>The Masks We Wear

>CNN reported on a new show in Afghanistan called, “The Mask”. The basic idea behind the show is to give Afghan women a safe medium by which to talk about the unseen and unspoken abuses that they have suffered through. I found the idea behind the show intriguing except for one glaring absence. If, as Miroslav Volf puts it, the road to forgiveness and healing lies in two steps – naming the evil and then pronouncing release from the wrongdoing (in essence absorbing the cost of the hurt or wrongdoing), how does this really help people? By simply naming the wrong, can healing and restoration really happen? Couldn’t such painful hurt, once relived, actually cause more harm?

I think we see the true power and benefits of the cross here. The cross gives us confidence to name the evil because someone has absorbed the cost. We can call wrongdoing what it is, but we can truly forgive the wrongdoer because Jesus absorbed the cost in a way that no man has ever before. This is the beauty of forgveness, the Christian way.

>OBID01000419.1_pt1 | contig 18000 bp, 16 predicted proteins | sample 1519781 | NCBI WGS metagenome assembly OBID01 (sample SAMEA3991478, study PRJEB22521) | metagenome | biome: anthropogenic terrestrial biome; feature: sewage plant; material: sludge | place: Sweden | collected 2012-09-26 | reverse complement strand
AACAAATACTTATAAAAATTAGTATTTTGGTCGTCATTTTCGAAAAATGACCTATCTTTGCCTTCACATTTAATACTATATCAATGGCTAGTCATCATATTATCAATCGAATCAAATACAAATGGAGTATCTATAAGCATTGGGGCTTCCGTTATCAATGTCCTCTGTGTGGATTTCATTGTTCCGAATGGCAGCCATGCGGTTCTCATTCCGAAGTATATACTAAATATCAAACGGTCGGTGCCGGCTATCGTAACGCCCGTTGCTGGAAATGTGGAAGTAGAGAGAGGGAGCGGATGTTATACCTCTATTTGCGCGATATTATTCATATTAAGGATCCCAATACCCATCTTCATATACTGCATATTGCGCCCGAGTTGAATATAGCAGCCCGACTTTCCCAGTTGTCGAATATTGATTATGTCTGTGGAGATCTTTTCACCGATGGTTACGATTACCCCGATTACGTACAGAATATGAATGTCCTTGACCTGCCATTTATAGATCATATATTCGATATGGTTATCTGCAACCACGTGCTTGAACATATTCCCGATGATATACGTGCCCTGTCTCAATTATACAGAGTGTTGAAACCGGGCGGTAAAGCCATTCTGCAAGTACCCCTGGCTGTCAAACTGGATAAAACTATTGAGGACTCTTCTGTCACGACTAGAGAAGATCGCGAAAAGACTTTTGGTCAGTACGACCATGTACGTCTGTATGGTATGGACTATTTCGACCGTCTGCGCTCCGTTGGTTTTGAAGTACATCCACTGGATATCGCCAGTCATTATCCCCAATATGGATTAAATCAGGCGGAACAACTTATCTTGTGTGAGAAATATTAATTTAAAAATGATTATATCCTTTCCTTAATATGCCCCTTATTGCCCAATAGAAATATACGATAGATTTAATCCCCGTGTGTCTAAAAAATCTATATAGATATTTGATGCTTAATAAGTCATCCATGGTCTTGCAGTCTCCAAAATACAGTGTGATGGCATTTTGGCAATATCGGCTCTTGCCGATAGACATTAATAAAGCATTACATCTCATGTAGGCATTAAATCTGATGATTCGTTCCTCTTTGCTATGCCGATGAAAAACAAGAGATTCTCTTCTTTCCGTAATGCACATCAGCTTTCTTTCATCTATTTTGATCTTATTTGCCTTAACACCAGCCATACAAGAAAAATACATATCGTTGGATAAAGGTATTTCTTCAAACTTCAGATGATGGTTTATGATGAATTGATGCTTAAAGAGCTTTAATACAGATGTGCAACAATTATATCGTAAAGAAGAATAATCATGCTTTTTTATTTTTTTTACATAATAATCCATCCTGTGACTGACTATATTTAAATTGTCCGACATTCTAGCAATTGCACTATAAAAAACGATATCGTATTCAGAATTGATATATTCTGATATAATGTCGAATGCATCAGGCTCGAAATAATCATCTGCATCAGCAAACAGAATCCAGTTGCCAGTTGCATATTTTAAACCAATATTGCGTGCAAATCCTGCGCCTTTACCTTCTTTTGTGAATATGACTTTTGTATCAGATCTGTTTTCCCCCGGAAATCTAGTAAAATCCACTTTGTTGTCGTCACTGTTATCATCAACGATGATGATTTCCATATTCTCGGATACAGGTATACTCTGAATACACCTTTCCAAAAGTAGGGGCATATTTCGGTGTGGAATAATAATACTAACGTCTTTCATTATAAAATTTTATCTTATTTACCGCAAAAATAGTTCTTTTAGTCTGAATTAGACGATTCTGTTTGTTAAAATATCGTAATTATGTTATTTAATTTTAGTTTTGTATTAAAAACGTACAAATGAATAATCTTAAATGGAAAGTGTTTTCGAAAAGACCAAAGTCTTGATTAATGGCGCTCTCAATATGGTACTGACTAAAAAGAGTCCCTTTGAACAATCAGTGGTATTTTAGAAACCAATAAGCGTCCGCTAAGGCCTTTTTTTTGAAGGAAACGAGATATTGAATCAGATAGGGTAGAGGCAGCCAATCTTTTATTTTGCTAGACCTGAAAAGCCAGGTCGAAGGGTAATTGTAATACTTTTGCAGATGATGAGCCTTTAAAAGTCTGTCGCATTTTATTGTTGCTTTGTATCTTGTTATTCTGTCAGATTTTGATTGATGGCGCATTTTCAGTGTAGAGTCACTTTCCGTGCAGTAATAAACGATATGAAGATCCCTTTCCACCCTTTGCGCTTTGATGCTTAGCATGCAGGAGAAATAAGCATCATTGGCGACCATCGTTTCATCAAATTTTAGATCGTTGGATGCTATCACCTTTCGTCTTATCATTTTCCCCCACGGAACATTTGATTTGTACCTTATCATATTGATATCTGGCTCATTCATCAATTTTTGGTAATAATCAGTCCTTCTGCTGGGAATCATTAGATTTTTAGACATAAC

Yet, so many of us hide behind masks don’t we? We’d rather not face the shame or the hurt of the wrongs we have done or the wrongs that have been done to us. The masks may be safe. They may even be helpful in the short-term, but in order to find true healing, we need to come out from behind the masks. This is a scary proposition, I’m sure, and the only way we will find the boldness to do so is to know that our actions (and even the ones done to us) don’t define us. They don’t establish our identity. Rather, we have a savior who went to the cross to bear the cost of such actions. The Bible says that when we are made new, we identify with him. We are united with him. We can take off the masks because we are loved as we truly are.

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